The San Antonio Orthopaedic Group and Burkhart Research Institute for Orthopaedics, San Antonio, Texas, U.S.A.. Electronic address: Hartzler.rob@gmail.com.Cape Shoulder Institute, Cape Town, South Africa.Cape Shoulder Institute, Cape Town, South Africa.The San Antonio Orthopaedic Group and Burkhart Research Institute for Orthopaedics, San Antonio, Texas, U.S.A.

Pub Type(s)

Journal Article
Multicenter Study

Language

eng

PubMed ID

28668181

Citation

Hartzler, Robert U., et al. "Arthroscopic Joint Preservation in Severe Glenohumeral Arthritis Using Interpositional Human Dermal Allograft." Arthroscopy : the Journal of Arthroscopic & Related Surgery : Official Publication of the Arthroscopy Association of North America and the International Arthroscopy Association, vol. 33, no. 11, 2017, pp. 1920-1925.
Hartzler RU, Melapi S, de Beer JF, et al. Arthroscopic Joint Preservation in Severe Glenohumeral Arthritis Using Interpositional Human Dermal Allograft. Arthroscopy. 2017;33(11):1920-1925.
Hartzler, R. U., Melapi, S., de Beer, J. F., & Burkhart, S. S. (2017). Arthroscopic Joint Preservation in Severe Glenohumeral Arthritis Using Interpositional Human Dermal Allograft. Arthroscopy : the Journal of Arthroscopic & Related Surgery : Official Publication of the Arthroscopy Association of North America and the International Arthroscopy Association, 33(11), 1920-1925. https://doi.org/10.1016/j.arthro.2017.04.005
Hartzler RU, et al. Arthroscopic Joint Preservation in Severe Glenohumeral Arthritis Using Interpositional Human Dermal Allograft. Arthroscopy. 2017;33(11):1920-1925. PubMed PMID: 28668181.
* Article titles in AMA citation format should be in sentence-case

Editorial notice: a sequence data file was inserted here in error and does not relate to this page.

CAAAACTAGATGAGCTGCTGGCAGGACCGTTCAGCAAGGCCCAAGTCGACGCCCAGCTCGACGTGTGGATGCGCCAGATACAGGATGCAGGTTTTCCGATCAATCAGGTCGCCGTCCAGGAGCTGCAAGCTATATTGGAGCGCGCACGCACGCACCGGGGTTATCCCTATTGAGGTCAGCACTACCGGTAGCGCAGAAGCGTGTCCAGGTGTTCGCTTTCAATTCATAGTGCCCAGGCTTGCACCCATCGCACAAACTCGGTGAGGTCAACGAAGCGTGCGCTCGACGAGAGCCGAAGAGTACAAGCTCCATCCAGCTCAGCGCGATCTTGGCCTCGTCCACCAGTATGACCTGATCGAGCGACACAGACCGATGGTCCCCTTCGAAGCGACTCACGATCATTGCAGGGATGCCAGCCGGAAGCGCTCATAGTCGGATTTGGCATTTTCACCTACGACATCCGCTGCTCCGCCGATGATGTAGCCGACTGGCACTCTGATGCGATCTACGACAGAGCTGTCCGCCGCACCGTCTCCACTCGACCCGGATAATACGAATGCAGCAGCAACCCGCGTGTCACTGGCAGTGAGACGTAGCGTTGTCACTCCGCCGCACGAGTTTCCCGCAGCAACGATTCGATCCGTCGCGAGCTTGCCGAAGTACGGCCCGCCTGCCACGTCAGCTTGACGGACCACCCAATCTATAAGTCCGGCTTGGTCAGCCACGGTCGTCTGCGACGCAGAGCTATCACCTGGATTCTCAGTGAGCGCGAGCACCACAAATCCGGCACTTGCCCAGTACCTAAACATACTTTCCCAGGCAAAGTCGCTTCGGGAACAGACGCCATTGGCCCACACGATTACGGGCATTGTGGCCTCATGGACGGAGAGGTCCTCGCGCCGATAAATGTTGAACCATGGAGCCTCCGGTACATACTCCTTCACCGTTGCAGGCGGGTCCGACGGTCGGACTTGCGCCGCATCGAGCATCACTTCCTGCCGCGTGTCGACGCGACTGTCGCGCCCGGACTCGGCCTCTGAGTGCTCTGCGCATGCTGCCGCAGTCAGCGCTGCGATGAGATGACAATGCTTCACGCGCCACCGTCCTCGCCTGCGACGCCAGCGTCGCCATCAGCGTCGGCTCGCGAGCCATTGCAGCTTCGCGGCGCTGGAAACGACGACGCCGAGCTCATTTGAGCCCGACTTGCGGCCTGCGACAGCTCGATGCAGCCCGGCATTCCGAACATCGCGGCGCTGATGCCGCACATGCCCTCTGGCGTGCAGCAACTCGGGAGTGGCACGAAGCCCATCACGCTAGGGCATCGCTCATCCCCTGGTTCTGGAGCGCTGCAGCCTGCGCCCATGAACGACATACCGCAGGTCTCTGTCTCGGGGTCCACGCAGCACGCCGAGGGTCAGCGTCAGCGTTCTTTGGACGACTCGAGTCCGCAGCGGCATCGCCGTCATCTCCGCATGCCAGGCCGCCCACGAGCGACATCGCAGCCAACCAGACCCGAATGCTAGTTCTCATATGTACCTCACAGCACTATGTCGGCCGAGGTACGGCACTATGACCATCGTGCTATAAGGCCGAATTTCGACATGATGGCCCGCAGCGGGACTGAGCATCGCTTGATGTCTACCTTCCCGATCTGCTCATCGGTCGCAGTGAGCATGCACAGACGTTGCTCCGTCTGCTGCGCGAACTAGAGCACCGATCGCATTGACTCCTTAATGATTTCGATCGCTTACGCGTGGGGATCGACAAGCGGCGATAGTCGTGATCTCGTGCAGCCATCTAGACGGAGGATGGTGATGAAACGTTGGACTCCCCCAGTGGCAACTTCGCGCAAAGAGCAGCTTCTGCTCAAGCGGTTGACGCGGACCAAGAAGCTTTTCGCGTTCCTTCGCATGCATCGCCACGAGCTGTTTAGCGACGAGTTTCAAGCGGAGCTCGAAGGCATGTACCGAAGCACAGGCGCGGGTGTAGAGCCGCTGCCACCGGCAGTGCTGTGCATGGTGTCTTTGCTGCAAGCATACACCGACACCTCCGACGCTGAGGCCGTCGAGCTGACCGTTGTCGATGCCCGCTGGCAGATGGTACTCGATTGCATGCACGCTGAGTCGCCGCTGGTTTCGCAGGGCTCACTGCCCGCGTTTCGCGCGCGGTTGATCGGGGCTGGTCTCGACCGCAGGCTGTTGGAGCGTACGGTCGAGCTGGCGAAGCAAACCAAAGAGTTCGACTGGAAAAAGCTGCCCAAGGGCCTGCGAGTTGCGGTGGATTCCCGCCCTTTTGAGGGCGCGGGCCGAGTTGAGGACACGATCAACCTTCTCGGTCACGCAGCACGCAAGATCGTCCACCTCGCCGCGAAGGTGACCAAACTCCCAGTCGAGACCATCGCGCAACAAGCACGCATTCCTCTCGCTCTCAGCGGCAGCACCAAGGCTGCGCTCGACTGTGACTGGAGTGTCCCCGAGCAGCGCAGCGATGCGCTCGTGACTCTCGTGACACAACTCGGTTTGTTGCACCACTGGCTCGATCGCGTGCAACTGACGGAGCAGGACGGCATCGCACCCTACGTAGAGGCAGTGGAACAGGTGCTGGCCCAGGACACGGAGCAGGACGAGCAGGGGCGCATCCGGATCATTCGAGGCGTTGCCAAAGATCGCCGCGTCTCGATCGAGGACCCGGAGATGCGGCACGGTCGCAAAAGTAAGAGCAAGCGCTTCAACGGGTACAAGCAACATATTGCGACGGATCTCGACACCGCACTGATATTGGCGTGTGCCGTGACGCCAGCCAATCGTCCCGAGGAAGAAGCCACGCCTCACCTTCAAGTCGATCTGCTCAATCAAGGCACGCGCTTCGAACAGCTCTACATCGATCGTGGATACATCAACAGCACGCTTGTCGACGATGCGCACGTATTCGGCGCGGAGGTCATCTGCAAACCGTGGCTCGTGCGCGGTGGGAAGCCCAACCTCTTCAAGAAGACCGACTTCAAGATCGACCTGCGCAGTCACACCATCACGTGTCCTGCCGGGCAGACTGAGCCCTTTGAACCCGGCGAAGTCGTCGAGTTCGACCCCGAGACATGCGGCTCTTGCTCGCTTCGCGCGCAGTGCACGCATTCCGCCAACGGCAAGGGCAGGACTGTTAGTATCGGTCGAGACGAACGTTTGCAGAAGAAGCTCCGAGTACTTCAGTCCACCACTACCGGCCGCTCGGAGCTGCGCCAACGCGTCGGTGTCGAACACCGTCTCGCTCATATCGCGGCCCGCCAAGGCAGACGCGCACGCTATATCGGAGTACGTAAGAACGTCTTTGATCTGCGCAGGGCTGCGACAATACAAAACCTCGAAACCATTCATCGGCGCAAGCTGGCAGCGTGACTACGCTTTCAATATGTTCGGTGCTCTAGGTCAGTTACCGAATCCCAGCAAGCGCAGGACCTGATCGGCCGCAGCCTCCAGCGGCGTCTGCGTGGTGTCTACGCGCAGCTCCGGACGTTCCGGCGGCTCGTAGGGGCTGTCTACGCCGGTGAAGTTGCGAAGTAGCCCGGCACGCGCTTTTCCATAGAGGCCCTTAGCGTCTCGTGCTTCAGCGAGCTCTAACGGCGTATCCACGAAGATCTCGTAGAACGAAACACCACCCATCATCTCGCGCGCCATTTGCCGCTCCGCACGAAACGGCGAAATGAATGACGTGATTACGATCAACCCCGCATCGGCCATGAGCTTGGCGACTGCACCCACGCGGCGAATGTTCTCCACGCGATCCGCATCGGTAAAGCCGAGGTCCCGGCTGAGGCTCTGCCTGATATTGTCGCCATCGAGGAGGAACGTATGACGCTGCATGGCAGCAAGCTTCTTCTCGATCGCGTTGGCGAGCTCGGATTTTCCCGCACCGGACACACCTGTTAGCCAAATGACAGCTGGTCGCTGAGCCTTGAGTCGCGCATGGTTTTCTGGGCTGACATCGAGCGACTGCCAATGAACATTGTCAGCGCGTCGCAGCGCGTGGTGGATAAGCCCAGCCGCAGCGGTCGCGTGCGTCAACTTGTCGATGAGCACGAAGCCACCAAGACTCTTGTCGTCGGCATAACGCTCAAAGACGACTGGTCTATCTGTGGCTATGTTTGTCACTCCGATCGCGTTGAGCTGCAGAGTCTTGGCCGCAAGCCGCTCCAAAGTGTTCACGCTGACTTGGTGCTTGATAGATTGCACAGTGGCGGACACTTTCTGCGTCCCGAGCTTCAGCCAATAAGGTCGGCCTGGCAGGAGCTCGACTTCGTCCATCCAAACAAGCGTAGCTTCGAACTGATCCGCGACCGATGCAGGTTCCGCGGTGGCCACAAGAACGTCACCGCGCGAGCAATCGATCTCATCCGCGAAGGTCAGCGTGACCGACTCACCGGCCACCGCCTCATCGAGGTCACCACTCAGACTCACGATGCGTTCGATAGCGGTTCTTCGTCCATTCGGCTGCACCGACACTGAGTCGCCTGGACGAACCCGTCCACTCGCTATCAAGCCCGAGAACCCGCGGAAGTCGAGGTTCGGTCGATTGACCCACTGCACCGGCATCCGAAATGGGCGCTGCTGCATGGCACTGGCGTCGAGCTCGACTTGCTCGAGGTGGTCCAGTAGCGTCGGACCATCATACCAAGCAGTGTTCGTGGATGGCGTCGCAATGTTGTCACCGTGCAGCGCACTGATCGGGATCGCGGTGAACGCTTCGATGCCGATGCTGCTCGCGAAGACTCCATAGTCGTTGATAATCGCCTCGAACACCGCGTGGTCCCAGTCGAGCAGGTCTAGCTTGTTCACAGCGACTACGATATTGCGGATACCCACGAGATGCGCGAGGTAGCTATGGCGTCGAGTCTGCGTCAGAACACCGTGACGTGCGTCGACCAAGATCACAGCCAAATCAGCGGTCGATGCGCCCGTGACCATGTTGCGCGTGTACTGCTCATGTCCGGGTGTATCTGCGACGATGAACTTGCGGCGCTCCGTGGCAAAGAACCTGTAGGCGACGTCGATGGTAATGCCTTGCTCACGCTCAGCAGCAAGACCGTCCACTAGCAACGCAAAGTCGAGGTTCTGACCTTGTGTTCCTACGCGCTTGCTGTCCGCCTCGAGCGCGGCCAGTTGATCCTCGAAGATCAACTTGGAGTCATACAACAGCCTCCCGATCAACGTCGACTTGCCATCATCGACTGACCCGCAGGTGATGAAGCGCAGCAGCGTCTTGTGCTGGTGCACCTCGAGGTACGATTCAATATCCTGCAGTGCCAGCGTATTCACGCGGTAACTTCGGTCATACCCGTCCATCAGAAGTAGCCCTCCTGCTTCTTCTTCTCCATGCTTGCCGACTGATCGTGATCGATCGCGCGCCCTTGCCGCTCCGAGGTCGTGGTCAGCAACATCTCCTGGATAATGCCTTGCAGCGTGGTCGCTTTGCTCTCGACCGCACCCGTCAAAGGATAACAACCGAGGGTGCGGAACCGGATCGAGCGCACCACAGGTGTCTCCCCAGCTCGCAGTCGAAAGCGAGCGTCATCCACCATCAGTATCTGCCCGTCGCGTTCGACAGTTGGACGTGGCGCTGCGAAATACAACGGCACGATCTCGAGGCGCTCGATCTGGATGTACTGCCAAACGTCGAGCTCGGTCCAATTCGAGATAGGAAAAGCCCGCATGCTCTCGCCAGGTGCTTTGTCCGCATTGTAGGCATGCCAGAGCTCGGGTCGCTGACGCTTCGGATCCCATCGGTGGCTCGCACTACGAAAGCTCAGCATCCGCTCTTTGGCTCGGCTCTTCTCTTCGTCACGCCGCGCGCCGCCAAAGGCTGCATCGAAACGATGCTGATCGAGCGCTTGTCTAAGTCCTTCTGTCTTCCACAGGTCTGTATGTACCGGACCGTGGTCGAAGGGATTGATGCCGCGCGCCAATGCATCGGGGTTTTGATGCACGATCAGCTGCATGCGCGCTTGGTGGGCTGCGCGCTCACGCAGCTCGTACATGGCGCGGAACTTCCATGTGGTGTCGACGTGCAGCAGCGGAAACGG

TY - JOUR T1 - Arthroscopic Joint Preservation in Severe Glenohumeral Arthritis Using Interpositional Human Dermal Allograft. AU - Hartzler,Robert U, AU - Melapi,Sabelo, AU - de Beer,Joe F, AU - Burkhart,Stephen S, Y1 - 2017/06/28/ PY - 2016/09/15/received PY - 2017/03/18/revised PY - 2017/04/03/accepted PY - 2017/7/3/pubmed PY - 2018/6/5/medline PY - 2017/7/3/entrez SP - 1920 EP - 1925 JF - Arthroscopy : the journal of arthroscopic & related surgery : official publication of the Arthroscopy Association of North America and the International Arthroscopy Association JO - Arthroscopy VL - 33 IS - 11 N2 - PURPOSE: To investigate the outcomes of arthroscopic glenoid resurfacing (AGR) for severe glenohumeral arthritis at short- to medium-term follow-up. METHODS: We performed a multicenter retrospective review of consecutive patients undergoing AGR (2005-2013) with a minimum of 2 years' follow-up or until revision. Patients lost to follow-up and those included in a prior study were excluded. The indications for AGR were severe primary shoulder osteoarthritis without significant bone loss in younger, higher-demand patients. Outcome measures included revision, pain and American Shoulder and Elbow Surgeons (ASES) scores, and range of motion. Exact logistic regression was used to assess preoperative risk factors for revision. RESULTS: Forty-three shoulders with an average of 60 months' clinical follow-up underwent AGR. The rate of revision to prosthetic arthroplasty was 23% (95% confidence interval [CI], 12%-39%) after a mean of 45 months. The visual analog scale pain score (0-10) improved from a median of 7 to 2 (median difference [Δ], 4 [95% CI, 3-6]; P < .0001), representing pain relief similar to total shoulder arthroplasty in young patients. Improvements in the median ASES score (from 47 to 76; Δ, 28 [95% CI, 17-40]; P < .0001), active forward elevation (from 110° to 140°; Δ, 20° [95% CI, 10°-35°]; P < .0001), and active external rotation (from 0° to 20°; Δ, 10° [95% CI, 5°-20°]; P < .0001) were noted. The mean age of revised shoulders (60 years [95% CI, 54-66 years]) was higher than that of surviving shoulders (53 years [95% CI, 50-57 years], P = .005). The preoperative ASES score of revised shoulders (34 [95% CI, 27-42]) was lower than that of surviving shoulders (47 [95% CI, 43-51], P = .006). No complications were noted. CONCLUSIONS: AGR with dermal allograft is a safe option for joint preservation in selected patients, provides pain relief, and has an acceptable rate of revision to prosthetic arthroplasty at short-term to midterm follow-up. Increased age and lower preoperative ASES score were risk factors for failure of AGR. LEVEL OF EVIDENCE: Level IV, therapeutic case series. SN - 1526-3231 UR - https://www.unboundmedicine.com/medline/citation/28668181/Arthroscopic_Joint_Preservation_in_Severe_Glenohumeral_Arthritis_Using_Interpositional_Human_Dermal_Allograft_ L2 - https://linkinghub.elsevier.com/retrieve/pii/S0749-8063(17)30373-0 DB - PRIME DP - Unbound Medicine ER -